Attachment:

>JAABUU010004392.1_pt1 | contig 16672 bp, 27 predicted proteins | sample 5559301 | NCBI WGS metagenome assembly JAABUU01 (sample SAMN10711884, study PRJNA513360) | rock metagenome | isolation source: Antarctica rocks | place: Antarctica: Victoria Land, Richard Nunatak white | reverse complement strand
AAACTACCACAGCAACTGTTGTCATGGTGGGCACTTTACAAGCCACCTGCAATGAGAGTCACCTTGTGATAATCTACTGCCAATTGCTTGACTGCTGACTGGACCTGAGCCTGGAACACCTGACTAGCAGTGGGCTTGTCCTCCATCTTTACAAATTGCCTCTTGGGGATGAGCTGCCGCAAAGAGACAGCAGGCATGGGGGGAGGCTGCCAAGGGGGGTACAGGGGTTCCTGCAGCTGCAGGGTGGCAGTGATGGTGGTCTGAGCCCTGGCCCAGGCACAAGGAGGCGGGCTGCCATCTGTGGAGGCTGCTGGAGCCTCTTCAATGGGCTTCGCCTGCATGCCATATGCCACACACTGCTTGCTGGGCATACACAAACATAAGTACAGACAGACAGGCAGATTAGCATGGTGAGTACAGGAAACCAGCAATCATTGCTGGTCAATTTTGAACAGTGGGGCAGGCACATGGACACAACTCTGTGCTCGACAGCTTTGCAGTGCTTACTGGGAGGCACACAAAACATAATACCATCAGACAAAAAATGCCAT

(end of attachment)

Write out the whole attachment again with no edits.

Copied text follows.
>JAABUU010004392.1_pt1 | contig 16672 bp, 27 predicted proteins | sample 5559301 | NCBI WGS metagenome assembly JAABUU01 (sample SAMN10711884, study PRJNA513360) | rock metagenome | isolation source: Antarctica rocks | place: Antarctica: Victoria Land, Richard Nunatak white | reverse complement strand
AAACTACCACAGCAACTGTTGTCATGGTGGGCACTTTACAAGCCACCTGCAATGAGAGTCACCTTGTGATAATCTACTGCCAATTGCTTGACTGCTGACTGGACCTGAGCCTGGAACACCTGACTAGCAGTGGGCTTGTCCTCCATCTTTACAAATTGCCTCTTGGGGATGAGCTGCCGCAAAGAGACAGCAGGCATGGGGGGAGGCTGCCAAGGGGGGTACAGGGGTTCCTGCAGCTGCAGGGTGGCAGTGATGGTGGTCTGAGCCCTGGCCCAGGCACAAGGAGGCGGGCTGCCATCTGTGGAGGCTGCTGGAGCCTCTTCAATGGGCTTCGCCTGCATGCCATATGCCACACACTGCTTGCTGGGCATACACAAACATAAGTACAGACAGACAGGCAGATTAGCATGGTGAGTACAGGAAACCAGCAATCATTGCTGGTCAATTTTGAACAGTGGGGCAGGCACATGGACACAACTCTGTGCTCGACAGCTTTGCAGTGCTTACTGGGAGGCACACAAAACATAATACCATCAGACAAAAAATGCCAT